We’re half way through 2018, and it’s a good time to examine customer priorities for the year. I’m on the East Coast this week meeting with customers. This is one of my most favorite activities, for two reasons. First, it’s tremendously satisfying to see how the services you provide enable the accomplishment of an organization’s objectives. Seeing your work “in action” with organizations that are solving real problems or addressing crucial social issues is quite rewarding. Second, these visits are a great chance to find out what’s on people’s minds. What problems and issues are top of mind? What’s bugging people these days? I thought I’d share some of what I’ve learned so far.
What CIO’s Are Thinking
I saw this article, that said CIO’s are prioritizing customer experience and operational efficiency in their budgets, ahead of cyber security. I found this interesting, though not earth-shattering. Who wouldn’t want to drive greater operational efficiency? The question really is, “how much improvement?” I know from my experience that 10-15% savings goals are often achieved by tinkering around the edges of processes, to squeeze out some efficiencies. But if you want to make step-function improvements, you have to reconsider the entire way that services are delivered, and tasks accomplished.
As for customer experience, I found this a bit more puzzling. Who has to worry about customer experience? Certainly, if you’re delivering a service or product to consumers, customer experience is a big, big deal. I’ve abandoned web sites that seem to require more clicks than I’m willing to provide, or that ask me for the same information over and over. But what about organizations in the B2B space? Does customer experience matter there?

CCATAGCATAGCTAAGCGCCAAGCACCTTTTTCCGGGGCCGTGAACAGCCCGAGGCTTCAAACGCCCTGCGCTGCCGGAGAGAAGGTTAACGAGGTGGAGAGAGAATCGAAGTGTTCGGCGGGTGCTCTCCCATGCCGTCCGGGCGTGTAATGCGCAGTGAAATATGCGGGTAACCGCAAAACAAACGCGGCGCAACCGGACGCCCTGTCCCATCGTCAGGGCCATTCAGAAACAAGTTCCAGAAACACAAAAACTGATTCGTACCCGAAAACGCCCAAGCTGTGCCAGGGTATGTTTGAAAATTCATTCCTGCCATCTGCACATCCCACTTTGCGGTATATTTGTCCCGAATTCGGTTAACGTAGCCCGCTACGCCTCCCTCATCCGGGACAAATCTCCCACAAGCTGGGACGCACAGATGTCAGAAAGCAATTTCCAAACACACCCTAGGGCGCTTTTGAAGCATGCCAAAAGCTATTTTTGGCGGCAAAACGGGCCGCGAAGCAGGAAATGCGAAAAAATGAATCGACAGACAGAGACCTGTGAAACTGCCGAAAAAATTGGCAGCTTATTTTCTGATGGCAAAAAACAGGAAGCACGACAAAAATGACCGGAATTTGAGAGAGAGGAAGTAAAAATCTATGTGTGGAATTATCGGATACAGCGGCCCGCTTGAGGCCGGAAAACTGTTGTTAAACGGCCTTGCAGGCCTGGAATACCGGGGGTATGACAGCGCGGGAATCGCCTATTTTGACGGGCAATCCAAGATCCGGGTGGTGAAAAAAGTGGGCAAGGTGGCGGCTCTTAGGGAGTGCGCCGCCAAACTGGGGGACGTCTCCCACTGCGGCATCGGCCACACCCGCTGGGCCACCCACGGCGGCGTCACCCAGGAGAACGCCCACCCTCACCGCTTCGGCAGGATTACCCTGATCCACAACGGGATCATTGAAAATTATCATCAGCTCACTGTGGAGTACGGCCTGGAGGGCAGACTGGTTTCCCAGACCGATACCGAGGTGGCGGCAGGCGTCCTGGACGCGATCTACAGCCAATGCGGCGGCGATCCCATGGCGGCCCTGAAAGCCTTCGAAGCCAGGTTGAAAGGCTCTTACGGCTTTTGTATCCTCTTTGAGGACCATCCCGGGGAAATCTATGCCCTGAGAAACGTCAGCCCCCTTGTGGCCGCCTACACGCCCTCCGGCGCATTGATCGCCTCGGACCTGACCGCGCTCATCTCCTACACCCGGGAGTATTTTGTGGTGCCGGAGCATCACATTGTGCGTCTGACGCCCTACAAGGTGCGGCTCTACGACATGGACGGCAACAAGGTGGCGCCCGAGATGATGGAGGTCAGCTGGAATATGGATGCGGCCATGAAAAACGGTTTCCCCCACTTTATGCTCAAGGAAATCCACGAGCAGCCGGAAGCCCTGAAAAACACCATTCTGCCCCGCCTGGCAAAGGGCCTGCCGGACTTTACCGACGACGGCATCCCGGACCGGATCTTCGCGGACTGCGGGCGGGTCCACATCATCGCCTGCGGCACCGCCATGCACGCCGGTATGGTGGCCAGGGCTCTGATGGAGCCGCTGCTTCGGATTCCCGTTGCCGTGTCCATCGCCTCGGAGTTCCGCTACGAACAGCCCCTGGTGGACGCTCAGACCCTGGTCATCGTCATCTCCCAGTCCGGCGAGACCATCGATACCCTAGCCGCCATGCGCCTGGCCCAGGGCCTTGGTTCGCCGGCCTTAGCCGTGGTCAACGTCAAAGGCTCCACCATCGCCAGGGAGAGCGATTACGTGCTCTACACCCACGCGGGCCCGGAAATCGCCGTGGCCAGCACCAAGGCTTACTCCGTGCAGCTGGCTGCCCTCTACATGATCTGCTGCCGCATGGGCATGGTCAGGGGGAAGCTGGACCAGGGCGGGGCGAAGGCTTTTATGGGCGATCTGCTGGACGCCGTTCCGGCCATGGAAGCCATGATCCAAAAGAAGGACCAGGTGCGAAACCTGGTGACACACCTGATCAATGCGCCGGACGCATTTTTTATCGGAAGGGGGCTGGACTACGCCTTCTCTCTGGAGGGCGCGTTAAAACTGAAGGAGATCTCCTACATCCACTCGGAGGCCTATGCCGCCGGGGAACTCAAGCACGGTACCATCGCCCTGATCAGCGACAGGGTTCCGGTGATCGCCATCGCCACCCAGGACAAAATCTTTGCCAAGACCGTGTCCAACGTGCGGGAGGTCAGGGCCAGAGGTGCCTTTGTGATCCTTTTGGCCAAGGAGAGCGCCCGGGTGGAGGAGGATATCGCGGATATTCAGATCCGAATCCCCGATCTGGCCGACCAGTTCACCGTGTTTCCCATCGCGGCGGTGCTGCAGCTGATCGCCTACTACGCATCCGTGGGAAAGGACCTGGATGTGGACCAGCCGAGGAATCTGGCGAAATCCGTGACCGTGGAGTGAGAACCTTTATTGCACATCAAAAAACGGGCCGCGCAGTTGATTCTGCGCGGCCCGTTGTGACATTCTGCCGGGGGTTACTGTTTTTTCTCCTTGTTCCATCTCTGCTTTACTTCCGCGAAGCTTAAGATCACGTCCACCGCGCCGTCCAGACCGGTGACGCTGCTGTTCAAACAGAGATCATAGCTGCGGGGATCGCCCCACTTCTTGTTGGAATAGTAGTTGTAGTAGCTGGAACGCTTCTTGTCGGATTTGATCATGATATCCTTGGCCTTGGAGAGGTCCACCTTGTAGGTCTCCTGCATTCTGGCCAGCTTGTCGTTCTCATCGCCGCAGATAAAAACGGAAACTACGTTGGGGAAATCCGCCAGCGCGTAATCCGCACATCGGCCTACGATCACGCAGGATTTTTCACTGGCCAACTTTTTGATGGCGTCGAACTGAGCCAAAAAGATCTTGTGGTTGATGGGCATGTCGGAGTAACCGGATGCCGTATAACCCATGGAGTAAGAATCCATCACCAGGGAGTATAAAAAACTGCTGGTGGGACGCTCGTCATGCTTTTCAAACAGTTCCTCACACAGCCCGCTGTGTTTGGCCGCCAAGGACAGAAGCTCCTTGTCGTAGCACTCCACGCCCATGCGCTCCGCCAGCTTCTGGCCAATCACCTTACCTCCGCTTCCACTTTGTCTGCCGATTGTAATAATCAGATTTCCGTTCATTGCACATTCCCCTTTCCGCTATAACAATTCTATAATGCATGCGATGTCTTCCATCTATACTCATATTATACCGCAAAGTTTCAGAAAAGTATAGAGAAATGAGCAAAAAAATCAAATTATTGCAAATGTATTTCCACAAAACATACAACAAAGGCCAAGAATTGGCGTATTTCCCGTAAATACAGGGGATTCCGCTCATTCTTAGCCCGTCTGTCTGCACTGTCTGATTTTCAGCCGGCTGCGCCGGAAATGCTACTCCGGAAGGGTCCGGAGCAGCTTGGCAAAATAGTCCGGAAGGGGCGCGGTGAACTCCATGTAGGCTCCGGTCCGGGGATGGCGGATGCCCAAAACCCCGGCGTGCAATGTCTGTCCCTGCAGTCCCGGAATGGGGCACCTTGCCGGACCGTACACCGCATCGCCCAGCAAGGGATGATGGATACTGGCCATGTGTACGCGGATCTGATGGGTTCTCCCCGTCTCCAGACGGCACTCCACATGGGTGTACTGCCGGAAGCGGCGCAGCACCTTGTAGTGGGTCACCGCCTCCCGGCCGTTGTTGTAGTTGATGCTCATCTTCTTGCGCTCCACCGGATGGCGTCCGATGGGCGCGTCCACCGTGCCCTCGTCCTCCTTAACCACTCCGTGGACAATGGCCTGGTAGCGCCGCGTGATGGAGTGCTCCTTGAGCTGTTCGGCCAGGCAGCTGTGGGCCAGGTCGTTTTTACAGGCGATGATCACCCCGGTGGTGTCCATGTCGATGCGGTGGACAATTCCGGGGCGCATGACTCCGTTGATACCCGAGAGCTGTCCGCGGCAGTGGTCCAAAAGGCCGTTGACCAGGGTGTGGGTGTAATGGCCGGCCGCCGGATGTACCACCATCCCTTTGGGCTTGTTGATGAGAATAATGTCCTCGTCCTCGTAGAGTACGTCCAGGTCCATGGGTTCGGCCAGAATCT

Well, it does if your service is reaching out directly to end consumers. We’ve seen that end users have options for using software and services that they never had before. It’s pretty well accepted that the days of controlling the applications users employ are gone for good. In fact, one customer I met with this week told me that they made some of the changes in services because their staff were using personal accounts on those services to conduct the organization’s business. This IT manager felt that offering the same service in a corporate context would at least give them the opportunity to manage the data being stored as part of that service. I thought this was an enlightened version of “if you can’t beat them, join them.”
Digital Transformation and Digital Evolution
I have a particular interest in “digital transformation.” Early in my career I was in the telecommunications business, working for a company that used “digital” to (in today’s language) disrupt the communications market. Never mind that “digital” didn’t seem to deliver anything that “analog” didn’t already do. There came a point where people wanted “digital,” whether they knew what it delivered or not.
Fast forward to today. I hear the term “digital transformation” over and over. Even the high-priced consultants have taken it on, offering to advise customers on how to achieve it.
But what is it?
I’m seeing a couple of answers emerge.